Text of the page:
This is such an important question. Yes, I pride myself in being both a person who once submitted the data files to the CPE from a Kentucky campus and now the leader who collects the information for the state. I often say, "I feel your pain," because I can truly appreciate the difficulty of the work our campuses put into their submissions. Ensuring clean records is tedious, complicated and crazy time consuming.I can't say enough for our campus partners. They make all of our work possible and are terrific and competent colleagues. I have worked on campuses from Kentucky to the Bronx. The Kentucky postsecondary data system is second to none.

Let's switch gears. There is a big push by the state's policy leaders to increase the numbers of Kentuckians with undergraduate certificates as a way to increase the state's workforce capacity. This is sort of new to the state's postsecondary education data world. How are we gauging the number of Kentuckians with a certificate, given this isn't yet a census element and that certificates can be earned outside of higher education?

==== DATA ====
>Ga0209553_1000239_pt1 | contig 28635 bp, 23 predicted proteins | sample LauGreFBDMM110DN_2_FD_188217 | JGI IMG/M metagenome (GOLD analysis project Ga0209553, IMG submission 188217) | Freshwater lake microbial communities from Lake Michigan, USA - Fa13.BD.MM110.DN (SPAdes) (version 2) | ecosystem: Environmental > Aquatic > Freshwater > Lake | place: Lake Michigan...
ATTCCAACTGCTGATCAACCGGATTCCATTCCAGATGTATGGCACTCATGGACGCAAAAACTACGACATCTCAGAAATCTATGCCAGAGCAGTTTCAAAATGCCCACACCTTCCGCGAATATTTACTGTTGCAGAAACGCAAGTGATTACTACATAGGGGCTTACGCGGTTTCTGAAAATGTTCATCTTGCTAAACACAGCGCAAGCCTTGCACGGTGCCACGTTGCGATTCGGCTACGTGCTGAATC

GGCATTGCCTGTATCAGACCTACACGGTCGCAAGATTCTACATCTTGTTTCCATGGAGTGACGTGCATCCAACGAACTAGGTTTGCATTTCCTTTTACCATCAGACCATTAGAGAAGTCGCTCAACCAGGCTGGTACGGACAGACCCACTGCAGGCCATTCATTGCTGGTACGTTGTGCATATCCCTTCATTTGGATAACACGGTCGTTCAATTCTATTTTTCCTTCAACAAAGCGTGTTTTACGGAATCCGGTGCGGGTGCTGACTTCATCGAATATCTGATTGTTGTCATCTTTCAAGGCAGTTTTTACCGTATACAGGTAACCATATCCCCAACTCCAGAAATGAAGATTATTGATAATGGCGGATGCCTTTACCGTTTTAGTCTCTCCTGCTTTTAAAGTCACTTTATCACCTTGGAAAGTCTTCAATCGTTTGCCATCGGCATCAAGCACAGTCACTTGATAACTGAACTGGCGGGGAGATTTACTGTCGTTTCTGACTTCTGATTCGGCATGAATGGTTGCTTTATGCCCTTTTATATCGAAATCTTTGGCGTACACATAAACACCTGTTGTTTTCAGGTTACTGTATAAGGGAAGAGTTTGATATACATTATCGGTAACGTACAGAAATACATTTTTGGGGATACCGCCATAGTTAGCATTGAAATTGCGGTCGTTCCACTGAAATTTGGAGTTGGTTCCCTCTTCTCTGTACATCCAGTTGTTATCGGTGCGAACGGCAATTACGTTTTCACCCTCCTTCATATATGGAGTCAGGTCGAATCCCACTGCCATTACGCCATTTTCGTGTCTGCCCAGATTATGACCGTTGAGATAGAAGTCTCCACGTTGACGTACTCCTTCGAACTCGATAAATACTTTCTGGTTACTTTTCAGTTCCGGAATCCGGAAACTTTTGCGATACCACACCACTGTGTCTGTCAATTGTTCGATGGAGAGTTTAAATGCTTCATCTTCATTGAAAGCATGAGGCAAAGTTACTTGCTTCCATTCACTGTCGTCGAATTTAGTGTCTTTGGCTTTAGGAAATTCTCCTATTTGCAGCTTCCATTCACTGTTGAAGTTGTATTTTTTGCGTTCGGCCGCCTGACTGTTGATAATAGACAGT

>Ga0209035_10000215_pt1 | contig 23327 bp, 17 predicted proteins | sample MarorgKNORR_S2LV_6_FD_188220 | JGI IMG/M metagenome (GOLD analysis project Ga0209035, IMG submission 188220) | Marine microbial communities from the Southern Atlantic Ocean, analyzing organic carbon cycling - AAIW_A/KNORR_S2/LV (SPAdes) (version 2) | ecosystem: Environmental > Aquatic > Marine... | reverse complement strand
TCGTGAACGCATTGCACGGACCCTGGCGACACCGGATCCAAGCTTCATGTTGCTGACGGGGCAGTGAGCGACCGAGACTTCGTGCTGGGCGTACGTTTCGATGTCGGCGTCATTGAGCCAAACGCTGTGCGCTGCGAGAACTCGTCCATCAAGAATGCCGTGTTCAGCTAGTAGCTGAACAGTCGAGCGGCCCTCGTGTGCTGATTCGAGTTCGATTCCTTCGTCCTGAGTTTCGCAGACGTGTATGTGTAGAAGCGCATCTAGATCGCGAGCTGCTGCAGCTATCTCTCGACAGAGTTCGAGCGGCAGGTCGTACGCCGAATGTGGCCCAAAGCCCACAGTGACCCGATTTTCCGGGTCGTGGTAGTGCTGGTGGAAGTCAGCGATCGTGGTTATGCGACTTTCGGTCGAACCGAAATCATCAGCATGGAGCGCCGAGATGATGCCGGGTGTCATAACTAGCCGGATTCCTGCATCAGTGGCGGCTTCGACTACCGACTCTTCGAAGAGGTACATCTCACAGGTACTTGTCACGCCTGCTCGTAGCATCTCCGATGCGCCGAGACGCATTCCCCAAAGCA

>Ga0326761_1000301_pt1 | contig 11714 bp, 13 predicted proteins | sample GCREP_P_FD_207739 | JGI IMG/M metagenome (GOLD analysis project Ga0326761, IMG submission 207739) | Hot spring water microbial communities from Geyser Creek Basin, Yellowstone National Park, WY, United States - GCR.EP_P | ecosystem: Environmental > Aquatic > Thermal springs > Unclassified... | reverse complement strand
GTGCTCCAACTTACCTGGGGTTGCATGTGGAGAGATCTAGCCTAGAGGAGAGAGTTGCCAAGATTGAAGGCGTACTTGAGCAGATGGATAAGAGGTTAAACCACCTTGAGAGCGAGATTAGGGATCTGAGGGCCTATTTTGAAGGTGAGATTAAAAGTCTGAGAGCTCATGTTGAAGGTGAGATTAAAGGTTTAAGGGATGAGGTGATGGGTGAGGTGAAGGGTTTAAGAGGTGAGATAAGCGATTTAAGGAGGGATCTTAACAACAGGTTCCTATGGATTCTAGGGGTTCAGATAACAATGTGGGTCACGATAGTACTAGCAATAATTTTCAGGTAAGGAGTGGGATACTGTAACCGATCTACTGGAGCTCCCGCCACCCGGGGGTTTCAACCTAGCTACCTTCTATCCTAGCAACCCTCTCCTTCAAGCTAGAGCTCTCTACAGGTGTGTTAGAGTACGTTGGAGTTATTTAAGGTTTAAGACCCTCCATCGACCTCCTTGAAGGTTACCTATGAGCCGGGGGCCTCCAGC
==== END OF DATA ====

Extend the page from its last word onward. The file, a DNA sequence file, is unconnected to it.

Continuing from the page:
With "great difficulty," as my father liked to say! We are working with a team across multiple state agencies to enhance our tracking and assessment systems inside and outside of the education sector. It is a tall order but there is new momentum because of the importance of the work.

The good news is that educational institutions and private/public sector employers are working more closely than ever to better prepare Kentucky residents with the skills and knowledge needed to meet critical workforce areas. This will be more important than ever as we begin recovering from the COVID-19 crisis. Beginning with leaders from K-12 education, who oversee pathways to higher education and employment, but also community and technical college presidents, university faculty and staff members, state workforce and education personnel, to name only a few. However, because these learning experiences live inside and outside the classroom and workplace, we as assessment leaders are trying to keep pace with the explosion of short-term credentials, badging, apprenticeships and internships, and other micro-credentials. To evaluate our progress with the goal of better preparing Kentucky residents, it will take all parties coming together, and staying in synch as we continue to clarify definitions and requirements for certificates in terms of quality needed by the workforce.

For now, our policymakers can visit - shameless plug - CPE's Data Center at We have a wealth of information there that can be filtered in a variety of ways that will inform users about the certificates our institutions are awarding.

With the recent progress report and new engineering study behind you, what are some of the other big data projects you are working on for CPE that will be of interest to our readers?